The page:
What is the fastest way to get the nth distinct permutation of a list?

What is the fastest way to write a function nthPermutation[xs_List, n_Integer] which is equivalent to Permutations[xs][[n]] but does not explicitly compute all the permutations of xs? This feature seems conspicuously absent from Mathematica.

I have a basic implementation below which almost does what I want, but does not preserve the original ordering of xs (it is instead equivalent to Permutations[Sort[xs]][[n]]), does not check that n is in bounds, and is almost certainly not the fastest method.

nthPermutation[{}, 1] = {};

nthPermutation[xs_List, n_Integer] := Block[{u = Union[xs], p, i = 1},
p = Accumulate[numPermutations[DeleteCases[xs, #, {1}, 1]] & /@ u];
While[n > p[[i]], i++];
Prepend[nthPermutation[DeleteCases[xs, u[[i]], {1}, 1],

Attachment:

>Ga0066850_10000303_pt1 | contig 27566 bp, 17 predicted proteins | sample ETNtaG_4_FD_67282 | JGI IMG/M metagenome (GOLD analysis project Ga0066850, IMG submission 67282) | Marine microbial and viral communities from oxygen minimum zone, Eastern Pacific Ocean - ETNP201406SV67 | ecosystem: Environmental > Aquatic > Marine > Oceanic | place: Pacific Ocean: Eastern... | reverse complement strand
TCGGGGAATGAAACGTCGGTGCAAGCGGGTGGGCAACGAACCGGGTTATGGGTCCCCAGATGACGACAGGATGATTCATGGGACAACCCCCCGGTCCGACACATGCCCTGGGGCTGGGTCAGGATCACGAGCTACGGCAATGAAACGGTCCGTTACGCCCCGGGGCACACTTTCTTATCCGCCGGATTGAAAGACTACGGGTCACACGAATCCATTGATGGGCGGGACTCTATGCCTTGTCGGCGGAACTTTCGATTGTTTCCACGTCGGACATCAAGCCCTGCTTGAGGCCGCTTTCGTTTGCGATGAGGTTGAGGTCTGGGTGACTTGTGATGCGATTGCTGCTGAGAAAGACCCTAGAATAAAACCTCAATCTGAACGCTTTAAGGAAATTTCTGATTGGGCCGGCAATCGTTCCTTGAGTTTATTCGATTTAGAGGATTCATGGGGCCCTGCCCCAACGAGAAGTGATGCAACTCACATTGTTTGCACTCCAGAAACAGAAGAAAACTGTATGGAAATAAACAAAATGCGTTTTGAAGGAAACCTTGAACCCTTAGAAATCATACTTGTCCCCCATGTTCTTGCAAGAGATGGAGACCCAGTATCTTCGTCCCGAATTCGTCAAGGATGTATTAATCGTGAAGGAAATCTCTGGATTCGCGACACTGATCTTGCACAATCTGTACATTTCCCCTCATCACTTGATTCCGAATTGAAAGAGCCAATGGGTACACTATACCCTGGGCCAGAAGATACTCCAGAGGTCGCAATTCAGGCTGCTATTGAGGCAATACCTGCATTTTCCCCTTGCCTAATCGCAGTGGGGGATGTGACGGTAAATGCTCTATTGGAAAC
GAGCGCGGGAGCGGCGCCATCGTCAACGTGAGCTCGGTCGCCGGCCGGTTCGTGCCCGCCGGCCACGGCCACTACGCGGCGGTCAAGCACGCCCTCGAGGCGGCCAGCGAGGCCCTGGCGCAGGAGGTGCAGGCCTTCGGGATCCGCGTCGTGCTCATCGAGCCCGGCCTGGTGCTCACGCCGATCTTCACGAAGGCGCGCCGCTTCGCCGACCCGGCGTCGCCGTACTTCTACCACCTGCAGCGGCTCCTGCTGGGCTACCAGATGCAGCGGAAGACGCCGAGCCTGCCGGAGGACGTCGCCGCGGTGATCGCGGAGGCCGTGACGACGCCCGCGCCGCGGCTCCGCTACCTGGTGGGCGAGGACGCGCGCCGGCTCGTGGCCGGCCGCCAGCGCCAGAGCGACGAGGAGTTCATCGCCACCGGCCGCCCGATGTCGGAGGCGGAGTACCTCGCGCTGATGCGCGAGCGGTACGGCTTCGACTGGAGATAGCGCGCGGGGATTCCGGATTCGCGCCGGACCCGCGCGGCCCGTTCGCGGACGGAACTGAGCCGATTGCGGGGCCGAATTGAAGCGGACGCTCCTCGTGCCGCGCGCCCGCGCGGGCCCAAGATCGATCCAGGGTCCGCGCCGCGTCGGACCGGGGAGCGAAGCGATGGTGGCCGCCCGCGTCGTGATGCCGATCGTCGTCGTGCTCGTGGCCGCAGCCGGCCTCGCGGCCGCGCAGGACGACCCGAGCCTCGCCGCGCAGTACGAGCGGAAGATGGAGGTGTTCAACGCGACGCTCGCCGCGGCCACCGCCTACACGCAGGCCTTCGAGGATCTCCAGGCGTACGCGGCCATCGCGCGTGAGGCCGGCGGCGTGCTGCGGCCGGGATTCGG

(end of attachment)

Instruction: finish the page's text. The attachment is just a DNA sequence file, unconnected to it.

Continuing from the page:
If[i == 1, n, n - p[[i - 1]]]], u[[i]]]];


Edit: I should clarify that, if possible, nthPermutation[xs, n] should be equivalent to Permutations[xs][[n]] whenever it is defined, even with repeated and out-of-order elements in xs. For example, we should have that Permutations[{1, 3, 1, 2, 3}][[20]] === nthPermutation[{1, 3, 1, 2, 3}, 20] === {3, 2, 1, 3, 1}.

• If you have $n$ arbitrary permutations, you must step through each before you have the final state. You can break this up in a number of ways (tracing the sequence of positions of each individual element, for instance), but you must still step through all in the arbitrary case. If, however, there are cycles or identity permutations or other non-random permutations, you can speed up the calculation. Then of course there are ways to parallelize the computation. – David G. Stork Mar 16 '15 at 23:07